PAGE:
In the year since President Obama took office, he has made significant progress on transparency and access issues. Still, there have been plenty of missed opportunities and much work still to be done.
Background: Since it was formally recognized in a controversial 1953 Supreme Court case, the state secrets privilege allows the executive branch to exclude, usually without judicial review, pieces of evidence that, they assert, might jeopardize national security from litigation. Not only did the Bush administration make greater use of the privilege than its predecessors, his administration also asserted that it could use the privilege to exempt entire categories of government action out of the bounds of litigation.
What Obama’s done: During his presidential campaign, Obama expressed reservations with the Bush administration’s application of the privilege. When asked about the issue at a spring press conference, Obama said that “the state secret doctrine should be modified.” In the fall, his Justice Department issued a new internal policy that would require greater internal review before making a state secrets claim. The guidelines, which are not judicially enforceable nor binding on any future administration, fell far short of what civil libertarians and transparency advocates had hoped for. Meanwhile, the Obama administration has held the Bush line on state secrets in a series of cases dealing with the previous administration’s interrogation and intelligence practices. The administration has declined to endorse one popular fix, the State Secrets Protection Act. Vice President Joe Biden and Secretary of State Hillary Clinton were co-sponsors of the bill while they were senators.
Past coverage from CJR:
Policies and Procedures Governing Invocation of the State Secrets Privilege,” Attorney General Eric Holder. (pdf)
Background on the State Secrets Privilege, American Civil Liberties Union.
The State Secrets Privilege: Selected Case Files,” Federation of American Scientists.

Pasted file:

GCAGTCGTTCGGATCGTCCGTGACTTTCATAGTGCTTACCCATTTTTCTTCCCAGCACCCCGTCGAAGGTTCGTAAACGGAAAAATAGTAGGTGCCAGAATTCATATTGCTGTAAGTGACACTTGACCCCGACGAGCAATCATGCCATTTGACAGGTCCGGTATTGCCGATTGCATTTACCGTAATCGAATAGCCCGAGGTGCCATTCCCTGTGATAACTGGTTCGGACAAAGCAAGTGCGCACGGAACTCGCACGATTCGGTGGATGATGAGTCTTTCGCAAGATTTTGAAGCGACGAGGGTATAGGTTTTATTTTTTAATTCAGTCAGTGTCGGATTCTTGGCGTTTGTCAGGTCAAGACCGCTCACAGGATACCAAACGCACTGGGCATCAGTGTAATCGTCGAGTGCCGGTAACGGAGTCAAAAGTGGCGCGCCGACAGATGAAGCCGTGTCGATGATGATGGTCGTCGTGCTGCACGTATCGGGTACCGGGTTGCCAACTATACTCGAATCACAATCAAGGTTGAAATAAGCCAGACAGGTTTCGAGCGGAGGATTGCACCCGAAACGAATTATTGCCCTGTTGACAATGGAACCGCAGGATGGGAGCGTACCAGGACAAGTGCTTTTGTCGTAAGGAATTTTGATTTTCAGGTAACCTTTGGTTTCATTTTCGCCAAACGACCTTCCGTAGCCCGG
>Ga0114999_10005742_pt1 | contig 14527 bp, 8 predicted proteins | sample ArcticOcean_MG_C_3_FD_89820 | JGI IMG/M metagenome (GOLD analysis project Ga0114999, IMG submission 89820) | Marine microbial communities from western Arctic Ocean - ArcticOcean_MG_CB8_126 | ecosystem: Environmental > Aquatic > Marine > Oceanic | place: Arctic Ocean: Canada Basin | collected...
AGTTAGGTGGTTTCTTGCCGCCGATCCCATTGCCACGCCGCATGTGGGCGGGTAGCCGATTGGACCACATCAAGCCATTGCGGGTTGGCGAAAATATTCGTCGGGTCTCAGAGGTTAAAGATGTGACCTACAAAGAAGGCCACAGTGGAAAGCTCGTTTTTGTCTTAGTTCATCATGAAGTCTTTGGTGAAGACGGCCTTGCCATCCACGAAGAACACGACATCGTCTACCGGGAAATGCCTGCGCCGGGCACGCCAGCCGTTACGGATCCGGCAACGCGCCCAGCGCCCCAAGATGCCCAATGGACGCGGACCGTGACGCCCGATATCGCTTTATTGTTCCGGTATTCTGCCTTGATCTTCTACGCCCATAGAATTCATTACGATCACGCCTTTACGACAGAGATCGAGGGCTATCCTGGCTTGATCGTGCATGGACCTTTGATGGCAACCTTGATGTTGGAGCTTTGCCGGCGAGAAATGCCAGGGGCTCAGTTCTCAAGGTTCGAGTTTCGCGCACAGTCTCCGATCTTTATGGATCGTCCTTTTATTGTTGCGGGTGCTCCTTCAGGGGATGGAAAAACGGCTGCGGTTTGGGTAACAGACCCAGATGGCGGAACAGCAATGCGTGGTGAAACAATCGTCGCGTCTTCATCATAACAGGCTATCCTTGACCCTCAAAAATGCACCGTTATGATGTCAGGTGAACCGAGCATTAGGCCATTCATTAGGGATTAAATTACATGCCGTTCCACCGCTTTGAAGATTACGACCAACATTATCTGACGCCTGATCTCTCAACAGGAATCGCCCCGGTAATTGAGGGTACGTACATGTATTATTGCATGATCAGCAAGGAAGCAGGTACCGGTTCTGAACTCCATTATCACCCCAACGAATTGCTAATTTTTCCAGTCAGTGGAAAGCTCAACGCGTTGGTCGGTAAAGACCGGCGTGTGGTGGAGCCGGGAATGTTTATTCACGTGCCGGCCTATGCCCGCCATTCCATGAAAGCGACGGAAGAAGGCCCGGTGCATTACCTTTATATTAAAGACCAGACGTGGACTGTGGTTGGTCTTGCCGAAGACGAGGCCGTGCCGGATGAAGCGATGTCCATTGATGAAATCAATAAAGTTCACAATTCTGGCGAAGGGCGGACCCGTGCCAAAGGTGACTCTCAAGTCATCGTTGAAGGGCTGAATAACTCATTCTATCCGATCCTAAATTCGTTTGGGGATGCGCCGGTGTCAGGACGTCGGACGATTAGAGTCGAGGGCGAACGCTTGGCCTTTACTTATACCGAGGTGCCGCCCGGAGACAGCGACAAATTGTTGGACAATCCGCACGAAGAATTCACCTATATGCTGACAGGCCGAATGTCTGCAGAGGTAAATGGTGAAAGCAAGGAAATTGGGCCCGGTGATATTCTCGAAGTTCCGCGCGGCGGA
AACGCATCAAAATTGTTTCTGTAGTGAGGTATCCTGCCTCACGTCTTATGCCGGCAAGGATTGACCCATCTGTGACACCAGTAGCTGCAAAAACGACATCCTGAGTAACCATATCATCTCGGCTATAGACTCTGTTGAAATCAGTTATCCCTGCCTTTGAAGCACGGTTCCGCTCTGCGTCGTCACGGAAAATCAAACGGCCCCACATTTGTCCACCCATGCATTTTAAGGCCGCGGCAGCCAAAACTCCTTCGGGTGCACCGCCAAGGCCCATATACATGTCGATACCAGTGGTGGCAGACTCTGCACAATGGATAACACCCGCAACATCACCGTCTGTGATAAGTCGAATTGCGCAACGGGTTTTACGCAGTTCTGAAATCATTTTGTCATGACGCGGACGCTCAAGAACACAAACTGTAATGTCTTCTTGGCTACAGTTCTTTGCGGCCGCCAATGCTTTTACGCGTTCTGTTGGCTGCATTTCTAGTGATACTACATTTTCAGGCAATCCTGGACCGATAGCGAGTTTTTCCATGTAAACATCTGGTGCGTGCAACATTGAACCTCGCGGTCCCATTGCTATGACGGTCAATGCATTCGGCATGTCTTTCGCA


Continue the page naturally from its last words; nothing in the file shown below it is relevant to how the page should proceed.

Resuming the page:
The Freedom of Information Act (FOIA)
Background: Enacted with President Johnson’s signature in 1966, the Act remains a keystone of the open government movement. Shortly after coming to office, Bush’s first Attorney General, John Ashcroft, issued an order suggesting that federal employees, faced with a records request, should broadly apply portions of the law allowing the government to withhold certain categories of records, overturning a more access-friendly Clinton standard. In the latter part of the Bush administration, data suggested that many agencies took longer to respond to FOIA requests than they did at the beginning of the decade.
Obama’s actions: On the first full day of his administration, Obama signed a presidential directive ordering the attorney general to develop new guidance to replace the Bush-era standards. Eric Holder issued new guidance essentially restoring the Clinton standard in March. The administration’s Open Government Directive calls for greater monitoring of agency FOIA backlogs, and requires the worst offenders to craft plans to reduce them by 10 percent annually. The record has been more mixed in FOIA litigation: the Obama administration reversed its initial decision to release photos depicting detainee abuse in Afghanistan and Iraq, pursuant to an ACLU FOIA lawsuit, and began laying the groundwork for a long shot appeal that would, at a minimum, delay release. Meanwhile, Congress passed a law, with administration support, exempting the photos from disclosure; the administration promptly made use of it, effectively stemming their release.
Past coverage from CJR:
Presidential Memorandum, Freedom of Information Act, The White House.
Guidance on the Freedom of Information Act, March 19, Justice Department. (pdf)
Open Government Directive